Continuing Education
Health
Mental Disorders
Workplace
General Practitioners
Statistical Factor Analysis
Mental Health
Referral and Consultation
Surveys and Questionnaires

Cite this

Jones, Cindy J. ; Creedy, Debra K. ; Gamble, Jenny A. / Australian midwives' attitudes towards care for women with emotional distress. In: Midwifery. 2012 ; Vol. 28, No. 2. pp. 216-221.
@article{4f966e5940684e6d8c6e7959fd75c07f,
title = "Australian midwives' attitudes towards care for women with emotional distress",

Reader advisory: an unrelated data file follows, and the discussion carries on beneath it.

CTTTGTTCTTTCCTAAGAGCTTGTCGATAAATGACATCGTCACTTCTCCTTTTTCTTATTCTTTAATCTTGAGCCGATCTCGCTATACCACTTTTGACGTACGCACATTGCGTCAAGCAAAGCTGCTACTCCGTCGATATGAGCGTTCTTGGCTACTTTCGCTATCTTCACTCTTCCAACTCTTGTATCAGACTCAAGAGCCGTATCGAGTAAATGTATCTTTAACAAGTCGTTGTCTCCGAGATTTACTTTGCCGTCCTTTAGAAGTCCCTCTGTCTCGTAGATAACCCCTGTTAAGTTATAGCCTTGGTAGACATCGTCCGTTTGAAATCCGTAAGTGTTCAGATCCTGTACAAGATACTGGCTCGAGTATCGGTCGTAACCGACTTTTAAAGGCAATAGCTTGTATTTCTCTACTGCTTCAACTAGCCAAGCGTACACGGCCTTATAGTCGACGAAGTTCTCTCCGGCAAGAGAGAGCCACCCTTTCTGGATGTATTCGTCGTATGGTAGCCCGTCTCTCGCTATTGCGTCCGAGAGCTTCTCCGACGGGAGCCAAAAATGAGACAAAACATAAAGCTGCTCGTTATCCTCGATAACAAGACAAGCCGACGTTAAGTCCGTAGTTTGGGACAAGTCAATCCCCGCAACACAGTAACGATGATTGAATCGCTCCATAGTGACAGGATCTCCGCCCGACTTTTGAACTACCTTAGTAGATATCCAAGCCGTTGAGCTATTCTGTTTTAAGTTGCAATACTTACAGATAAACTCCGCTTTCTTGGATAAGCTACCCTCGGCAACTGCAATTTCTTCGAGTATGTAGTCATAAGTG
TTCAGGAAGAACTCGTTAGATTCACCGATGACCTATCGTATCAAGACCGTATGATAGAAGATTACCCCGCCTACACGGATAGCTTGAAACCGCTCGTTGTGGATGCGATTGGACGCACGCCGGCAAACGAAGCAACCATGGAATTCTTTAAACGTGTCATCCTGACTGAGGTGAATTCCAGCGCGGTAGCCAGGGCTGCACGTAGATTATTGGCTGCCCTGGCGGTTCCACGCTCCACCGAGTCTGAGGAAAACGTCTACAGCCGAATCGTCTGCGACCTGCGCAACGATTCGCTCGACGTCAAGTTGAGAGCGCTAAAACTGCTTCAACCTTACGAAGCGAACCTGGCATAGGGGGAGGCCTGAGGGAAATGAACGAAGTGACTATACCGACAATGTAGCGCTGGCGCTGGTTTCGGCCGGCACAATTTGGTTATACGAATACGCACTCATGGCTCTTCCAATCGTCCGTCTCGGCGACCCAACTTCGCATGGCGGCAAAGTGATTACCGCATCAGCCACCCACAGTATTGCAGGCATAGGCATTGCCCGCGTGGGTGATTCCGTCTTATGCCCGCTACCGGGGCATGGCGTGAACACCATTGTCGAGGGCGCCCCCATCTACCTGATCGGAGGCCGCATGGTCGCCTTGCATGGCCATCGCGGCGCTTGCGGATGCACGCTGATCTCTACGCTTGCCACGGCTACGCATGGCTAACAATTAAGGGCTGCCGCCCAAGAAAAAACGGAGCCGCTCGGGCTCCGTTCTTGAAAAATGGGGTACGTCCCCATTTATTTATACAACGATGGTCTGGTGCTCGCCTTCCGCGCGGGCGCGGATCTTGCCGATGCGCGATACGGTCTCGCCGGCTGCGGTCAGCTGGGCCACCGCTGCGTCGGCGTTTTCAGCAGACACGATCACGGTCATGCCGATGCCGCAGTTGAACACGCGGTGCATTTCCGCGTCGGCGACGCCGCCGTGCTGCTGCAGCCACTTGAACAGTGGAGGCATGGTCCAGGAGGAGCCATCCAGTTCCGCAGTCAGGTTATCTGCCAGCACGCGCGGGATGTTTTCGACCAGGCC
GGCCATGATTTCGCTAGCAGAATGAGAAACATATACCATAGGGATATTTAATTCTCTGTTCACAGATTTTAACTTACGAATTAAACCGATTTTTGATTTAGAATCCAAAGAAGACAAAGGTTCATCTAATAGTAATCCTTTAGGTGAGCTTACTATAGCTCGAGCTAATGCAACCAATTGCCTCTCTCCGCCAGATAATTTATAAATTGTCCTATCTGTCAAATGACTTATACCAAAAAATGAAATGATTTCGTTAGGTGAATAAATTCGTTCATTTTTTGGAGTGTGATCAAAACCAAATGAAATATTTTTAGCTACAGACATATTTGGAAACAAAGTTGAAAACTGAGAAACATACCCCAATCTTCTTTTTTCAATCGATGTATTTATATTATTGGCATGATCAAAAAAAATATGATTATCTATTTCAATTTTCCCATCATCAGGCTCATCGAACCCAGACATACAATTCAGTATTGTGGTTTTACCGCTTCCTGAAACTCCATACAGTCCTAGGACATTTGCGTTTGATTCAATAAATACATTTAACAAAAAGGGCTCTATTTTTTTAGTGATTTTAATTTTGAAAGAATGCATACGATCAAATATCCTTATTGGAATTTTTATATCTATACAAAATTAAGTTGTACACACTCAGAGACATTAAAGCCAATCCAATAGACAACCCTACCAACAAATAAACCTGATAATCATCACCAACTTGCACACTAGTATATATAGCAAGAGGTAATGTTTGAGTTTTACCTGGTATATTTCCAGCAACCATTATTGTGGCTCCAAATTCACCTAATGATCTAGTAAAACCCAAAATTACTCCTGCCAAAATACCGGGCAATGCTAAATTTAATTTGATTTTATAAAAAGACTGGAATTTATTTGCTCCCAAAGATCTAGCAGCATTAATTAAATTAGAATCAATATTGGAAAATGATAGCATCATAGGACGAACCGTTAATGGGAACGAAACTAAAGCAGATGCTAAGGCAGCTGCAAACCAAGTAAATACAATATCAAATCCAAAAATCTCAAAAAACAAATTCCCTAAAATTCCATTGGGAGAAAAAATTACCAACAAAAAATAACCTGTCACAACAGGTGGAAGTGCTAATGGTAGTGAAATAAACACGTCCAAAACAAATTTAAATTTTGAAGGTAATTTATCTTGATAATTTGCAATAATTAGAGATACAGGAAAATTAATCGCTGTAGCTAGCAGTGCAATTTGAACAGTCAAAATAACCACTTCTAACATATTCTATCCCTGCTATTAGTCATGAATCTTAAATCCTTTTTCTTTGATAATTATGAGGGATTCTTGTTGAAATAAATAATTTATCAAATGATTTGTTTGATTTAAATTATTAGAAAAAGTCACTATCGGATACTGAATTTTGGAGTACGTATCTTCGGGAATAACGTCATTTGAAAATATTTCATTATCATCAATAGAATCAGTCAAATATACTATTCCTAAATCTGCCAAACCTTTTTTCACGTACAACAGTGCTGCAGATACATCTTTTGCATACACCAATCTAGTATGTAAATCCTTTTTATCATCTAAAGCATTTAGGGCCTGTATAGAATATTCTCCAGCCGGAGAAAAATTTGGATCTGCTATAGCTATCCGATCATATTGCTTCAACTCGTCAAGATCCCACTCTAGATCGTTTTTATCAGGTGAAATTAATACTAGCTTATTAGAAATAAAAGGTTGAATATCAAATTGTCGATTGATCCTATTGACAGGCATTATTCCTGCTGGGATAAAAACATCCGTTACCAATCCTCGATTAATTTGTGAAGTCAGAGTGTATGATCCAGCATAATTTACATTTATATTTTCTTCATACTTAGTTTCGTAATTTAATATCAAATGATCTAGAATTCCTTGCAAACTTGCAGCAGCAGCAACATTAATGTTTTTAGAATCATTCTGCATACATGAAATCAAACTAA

abstract = "Objective: to assess Australian midwives' attitudes towards caring for women with emotional distress and their perceptions of the extent to which workplace policies and processes hindered such care. Design: a postal survey. Setting: members of the Australian College of Midwives. Participants: 815 Australian midwives completed the survey. Measurements: a modified version of the 17-item REASON questionnaire (McCall et al., 2002) that was originally developed for used by General Practitioners to measure their attitudes towards their role in the management of patients with mental health disorders. Findings: An exploratory factor analysis with Varimax rotation identified four factors that reflected midwives' (1) perceptions of systemic problems that hindered emotional care, (2) attitudes towards working with women experiencing emotional health problems, (3) perceived competence in using treatment techniques and (4) attitudes and perceived competence towards the referral of women with depression and anxiety to other health professionals. Key conclusions and implications for practice: participating midwives indicated their willingness to offer assistance and acknowledged the importance of providing emotional care to women. In practice, emotional care by midwives is impeded by perceived lack of competency rather than a lack of interest. Midwives' competency in the assessment and care of women with conditions such as depression and anxiety may be enhanced through continuing professional education.",